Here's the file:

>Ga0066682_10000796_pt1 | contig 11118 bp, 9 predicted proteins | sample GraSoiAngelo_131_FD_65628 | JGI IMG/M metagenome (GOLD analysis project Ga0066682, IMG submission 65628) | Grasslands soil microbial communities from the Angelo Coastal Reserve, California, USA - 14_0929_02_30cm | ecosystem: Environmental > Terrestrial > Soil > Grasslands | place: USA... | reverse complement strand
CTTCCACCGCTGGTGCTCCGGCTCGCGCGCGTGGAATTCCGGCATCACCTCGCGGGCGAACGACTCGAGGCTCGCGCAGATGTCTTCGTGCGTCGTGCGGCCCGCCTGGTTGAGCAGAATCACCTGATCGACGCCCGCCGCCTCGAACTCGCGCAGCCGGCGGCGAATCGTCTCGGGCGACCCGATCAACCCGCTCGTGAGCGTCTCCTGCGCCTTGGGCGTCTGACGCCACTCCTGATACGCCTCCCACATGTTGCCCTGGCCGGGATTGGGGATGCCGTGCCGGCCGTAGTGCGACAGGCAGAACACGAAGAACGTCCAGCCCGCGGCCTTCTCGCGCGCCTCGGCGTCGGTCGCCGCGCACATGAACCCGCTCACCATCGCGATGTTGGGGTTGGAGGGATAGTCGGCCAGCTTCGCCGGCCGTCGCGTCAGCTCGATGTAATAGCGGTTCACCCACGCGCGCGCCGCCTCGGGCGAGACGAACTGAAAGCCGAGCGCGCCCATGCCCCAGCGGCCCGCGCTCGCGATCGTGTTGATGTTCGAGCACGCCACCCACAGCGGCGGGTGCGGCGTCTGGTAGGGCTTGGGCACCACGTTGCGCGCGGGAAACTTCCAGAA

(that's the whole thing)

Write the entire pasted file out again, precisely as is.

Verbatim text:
>Ga0066682_10000796_pt1 | contig 11118 bp, 9 predicted proteins | sample GraSoiAngelo_131_FD_65628 | JGI IMG/M metagenome (GOLD analysis project Ga0066682, IMG submission 65628) | Grasslands soil microbial communities from the Angelo Coastal Reserve, California, USA - 14_0929_02_30cm | ecosystem: Environmental > Terrestrial > Soil > Grasslands | place: USA... | reverse complement strand
CTTCCACCGCTGGTGCTCCGGCTCGCGCGCGTGGAATTCCGGCATCACCTCGCGGGCGAACGACTCGAGGCTCGCGCAGATGTCTTCGTGCGTCGTGCGGCCCGCCTGGTTGAGCAGAATCACCTGATCGACGCCCGCCGCCTCGAACTCGCGCAGCCGGCGGCGAATCGTCTCGGGCGACCCGATCAACCCGCTCGTGAGCGTCTCCTGCGCCTTGGGCGTCTGACGCCACTCCTGATACGCCTCCCACATGTTGCCCTGGCCGGGATTGGGGATGCCGTGCCGGCCGTAGTGCGACAGGCAGAACACGAAGAACGTCCAGCCCGCGGCCTTCTCGCGCGCCTCGGCGTCGGTCGCCGCGCACATGAACCCGCTCACCATCGCGATGTTGGGGTTGGAGGGATAGTCGGCCAGCTTCGCCGGCCGTCGCGTCAGCTCGATGTAATAGCGGTTCACCCACGCGCGCGCCGCCTCGGGCGAGACGAACTGAAAGCCGAGCGCGCCCATGCCCCAGCGGCCCGCGCTCGCGATCGTGTTGATGTTCGAGCACGCCACCCACAGCGGCGGGTGCGGCGTCTGGTAGGGCTTGGGCACCACGTTGCGCGCGGGAAACTTCCAGAA